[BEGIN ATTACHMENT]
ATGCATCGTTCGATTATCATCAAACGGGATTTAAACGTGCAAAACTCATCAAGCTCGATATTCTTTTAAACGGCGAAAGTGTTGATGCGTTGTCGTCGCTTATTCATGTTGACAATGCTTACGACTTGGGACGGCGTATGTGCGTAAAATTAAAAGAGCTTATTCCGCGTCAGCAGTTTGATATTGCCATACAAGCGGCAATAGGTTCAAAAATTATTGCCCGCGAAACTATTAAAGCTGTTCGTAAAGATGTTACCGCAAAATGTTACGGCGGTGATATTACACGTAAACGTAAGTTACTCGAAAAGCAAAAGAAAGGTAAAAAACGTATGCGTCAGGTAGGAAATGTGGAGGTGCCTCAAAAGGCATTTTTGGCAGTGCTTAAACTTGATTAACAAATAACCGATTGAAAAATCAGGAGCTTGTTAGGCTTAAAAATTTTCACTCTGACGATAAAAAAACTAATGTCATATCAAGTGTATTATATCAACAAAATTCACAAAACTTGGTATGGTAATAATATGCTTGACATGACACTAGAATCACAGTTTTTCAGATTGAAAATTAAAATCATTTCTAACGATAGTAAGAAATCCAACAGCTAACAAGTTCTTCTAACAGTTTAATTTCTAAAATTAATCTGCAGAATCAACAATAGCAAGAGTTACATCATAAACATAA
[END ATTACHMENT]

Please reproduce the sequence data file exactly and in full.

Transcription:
ATGCATCGTTCGATTATCATCAAACGGGATTTAAACGTGCAAAACTCATCAAGCTCGATATTCTTTTAAACGGCGAAAGTGTTGATGCGTTGTCGTCGCTTATTCATGTTGACAATGCTTACGACTTGGGACGGCGTATGTGCGTAAAATTAAAAGAGCTTATTCCGCGTCAGCAGTTTGATATTGCCATACAAGCGGCAATAGGTTCAAAAATTATTGCCCGCGAAACTATTAAAGCTGTTCGTAAAGATGTTACCGCAAAATGTTACGGCGGTGATATTACACGTAAACGTAAGTTACTCGAAAAGCAAAAGAAAGGTAAAAAACGTATGCGTCAGGTAGGAAATGTGGAGGTGCCTCAAAAGGCATTTTTGGCAGTGCTTAAACTTGATTAACAAATAACCGATTGAAAAATCAGGAGCTTGTTAGGCTTAAAAATTTTCACTCTGACGATAAAAAAACTAATGTCATATCAAGTGTATTATATCAACAAAATTCACAAAACTTGGTATGGTAATAATATGCTTGACATGACACTAGAATCACAGTTTTTCAGATTGAAAATTAAAATCATTTCTAACGATAGTAAGAAATCCAACAGCTAACAAGTTCTTCTAACAGTTTAATTTCTAAAATTAATCTGCAGAATCAACAATAGCAAGAGTTACATCATAAACATAA